Venizelos proposes eight points for post-election cooperation

PASOK leader Evangelos Venizelos has sent to the leaders of the other parties competing in the June 17 elections an eight-point plan he believes could form the basis for creating a unity government.

Venizelos?s plan, which he calls one of ?national shared responsibility?, is based on the following points:

1. Creating a unity government that will be in place until at least the European Parliament elections of 2014.

2. For all parties in the government to take part in the attempt to renegotiate the most onerous terms of the EU-IMF bailout.

3. Extending the fiscal adjustment period by three years (from 2014 to 2017).

4. Safeguarding the sustainability of Greek public debt.

5. To restart the discussion about structural reforms.

6. To agree on a new, simple and socially just taxation system.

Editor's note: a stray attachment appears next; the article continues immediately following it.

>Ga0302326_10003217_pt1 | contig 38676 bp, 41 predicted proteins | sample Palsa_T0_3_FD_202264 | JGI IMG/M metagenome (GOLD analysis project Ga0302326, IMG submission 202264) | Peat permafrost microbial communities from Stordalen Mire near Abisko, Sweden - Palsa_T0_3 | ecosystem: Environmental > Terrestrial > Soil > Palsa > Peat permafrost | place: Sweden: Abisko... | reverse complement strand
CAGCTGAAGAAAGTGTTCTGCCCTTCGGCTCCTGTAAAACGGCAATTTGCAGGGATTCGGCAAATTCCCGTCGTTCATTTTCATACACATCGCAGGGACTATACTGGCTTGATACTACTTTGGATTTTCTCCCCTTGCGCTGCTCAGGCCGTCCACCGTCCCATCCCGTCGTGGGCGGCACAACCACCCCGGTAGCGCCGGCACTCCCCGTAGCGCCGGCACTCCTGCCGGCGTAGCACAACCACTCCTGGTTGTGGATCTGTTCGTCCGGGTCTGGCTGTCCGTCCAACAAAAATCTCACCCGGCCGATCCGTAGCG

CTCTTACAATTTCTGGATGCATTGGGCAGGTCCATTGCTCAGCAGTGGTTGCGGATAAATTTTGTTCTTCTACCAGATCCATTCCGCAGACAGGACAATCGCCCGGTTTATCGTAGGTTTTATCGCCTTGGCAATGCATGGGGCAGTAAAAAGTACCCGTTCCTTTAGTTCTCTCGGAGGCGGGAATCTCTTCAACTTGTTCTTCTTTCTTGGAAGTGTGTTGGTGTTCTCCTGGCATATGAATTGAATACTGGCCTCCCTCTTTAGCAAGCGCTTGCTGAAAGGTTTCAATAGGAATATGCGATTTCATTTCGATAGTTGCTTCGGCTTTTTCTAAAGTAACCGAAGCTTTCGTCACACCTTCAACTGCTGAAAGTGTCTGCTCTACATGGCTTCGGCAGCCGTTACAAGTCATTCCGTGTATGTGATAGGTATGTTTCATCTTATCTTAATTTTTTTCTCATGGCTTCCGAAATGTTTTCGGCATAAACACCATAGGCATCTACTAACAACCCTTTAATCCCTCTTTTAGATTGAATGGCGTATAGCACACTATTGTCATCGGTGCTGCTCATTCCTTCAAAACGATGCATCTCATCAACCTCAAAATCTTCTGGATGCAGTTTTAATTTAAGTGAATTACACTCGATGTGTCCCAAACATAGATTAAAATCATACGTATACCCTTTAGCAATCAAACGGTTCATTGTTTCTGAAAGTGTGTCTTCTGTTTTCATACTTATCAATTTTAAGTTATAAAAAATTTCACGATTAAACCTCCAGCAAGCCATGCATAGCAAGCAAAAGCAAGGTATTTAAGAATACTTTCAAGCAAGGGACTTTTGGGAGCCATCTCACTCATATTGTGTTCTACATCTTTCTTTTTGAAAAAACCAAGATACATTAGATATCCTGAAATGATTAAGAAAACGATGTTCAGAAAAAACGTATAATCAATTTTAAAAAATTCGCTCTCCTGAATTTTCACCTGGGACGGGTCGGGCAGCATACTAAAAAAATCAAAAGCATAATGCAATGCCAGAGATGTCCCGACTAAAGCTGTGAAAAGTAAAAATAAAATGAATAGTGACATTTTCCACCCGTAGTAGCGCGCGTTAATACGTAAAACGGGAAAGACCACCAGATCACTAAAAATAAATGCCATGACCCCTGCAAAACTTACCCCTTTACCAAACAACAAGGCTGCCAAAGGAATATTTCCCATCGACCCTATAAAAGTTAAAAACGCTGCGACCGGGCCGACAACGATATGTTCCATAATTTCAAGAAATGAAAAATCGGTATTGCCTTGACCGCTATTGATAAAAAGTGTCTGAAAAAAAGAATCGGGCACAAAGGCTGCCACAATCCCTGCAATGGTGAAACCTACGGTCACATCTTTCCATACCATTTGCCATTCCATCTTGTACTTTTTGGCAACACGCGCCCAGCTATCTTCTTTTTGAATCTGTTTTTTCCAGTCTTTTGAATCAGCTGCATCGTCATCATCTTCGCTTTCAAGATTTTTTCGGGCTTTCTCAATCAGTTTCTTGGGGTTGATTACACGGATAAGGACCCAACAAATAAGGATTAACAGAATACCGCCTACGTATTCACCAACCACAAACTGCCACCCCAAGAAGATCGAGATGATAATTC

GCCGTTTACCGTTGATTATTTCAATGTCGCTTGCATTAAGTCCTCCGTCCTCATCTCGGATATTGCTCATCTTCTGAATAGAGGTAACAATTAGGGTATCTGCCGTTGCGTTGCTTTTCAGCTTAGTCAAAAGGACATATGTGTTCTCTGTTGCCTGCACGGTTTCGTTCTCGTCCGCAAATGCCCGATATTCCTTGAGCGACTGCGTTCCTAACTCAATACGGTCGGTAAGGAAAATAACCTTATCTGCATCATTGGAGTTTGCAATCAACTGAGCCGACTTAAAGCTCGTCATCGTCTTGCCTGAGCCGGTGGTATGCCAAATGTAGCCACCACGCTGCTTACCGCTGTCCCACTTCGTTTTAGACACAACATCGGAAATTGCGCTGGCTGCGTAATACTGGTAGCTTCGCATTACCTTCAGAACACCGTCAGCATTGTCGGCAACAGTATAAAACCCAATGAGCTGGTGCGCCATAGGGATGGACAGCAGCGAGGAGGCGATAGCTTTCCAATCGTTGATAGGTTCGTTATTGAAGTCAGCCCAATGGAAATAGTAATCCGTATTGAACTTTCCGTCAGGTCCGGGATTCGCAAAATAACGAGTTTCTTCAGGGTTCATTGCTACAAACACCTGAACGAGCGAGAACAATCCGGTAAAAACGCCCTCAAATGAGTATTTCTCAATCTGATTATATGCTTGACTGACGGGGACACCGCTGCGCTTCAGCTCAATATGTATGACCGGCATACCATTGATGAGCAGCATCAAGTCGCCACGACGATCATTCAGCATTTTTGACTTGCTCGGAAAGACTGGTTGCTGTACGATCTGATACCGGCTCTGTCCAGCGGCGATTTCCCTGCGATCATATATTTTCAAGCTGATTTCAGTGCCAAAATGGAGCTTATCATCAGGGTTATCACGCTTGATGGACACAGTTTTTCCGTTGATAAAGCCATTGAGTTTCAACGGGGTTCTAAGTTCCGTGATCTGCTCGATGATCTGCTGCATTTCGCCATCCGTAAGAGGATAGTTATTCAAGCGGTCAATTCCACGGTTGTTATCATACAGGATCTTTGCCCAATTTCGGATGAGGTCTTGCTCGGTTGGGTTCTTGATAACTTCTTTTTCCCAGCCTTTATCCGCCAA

7. To agree that Greece needs investment and support for jobs and the real economy.

8. To strengthen the social insurance system.

The proposals made by Venizelos were similar to a seven-point plan unveiled by Democratic Left leader Fotis Kouvelis on Sunday.

In a press conference on Sunday, Venizelos agreed comments made by Luxembourg Prime Minister and Eurogroup chief Jean-Claude Juncker, who said that austerity measures in Greece have placed a disproportionate burden on the less wealthy members of society. ?I don?t see any rich people in Greece crying,? Juncker told a German radio station.

Venizelos added that Juncker had helped Greece as head of the Eurogroup.

The PASOK leader admitted that his party was going through a ?transitional phase? but had not resigned itself to third position in the upcoming elections.

Venizelos added that he would be meeting Italian Prime Minister Mario Monti on Monday. In response to questions about Spain asking for loans to held recapitalize its banks, Venizelos said it would be wrong for people to think that Madrid would not have to impose austerity policies. He said that Spain and Italy are already applying a fiscal adjustment program similar to Greece’s.

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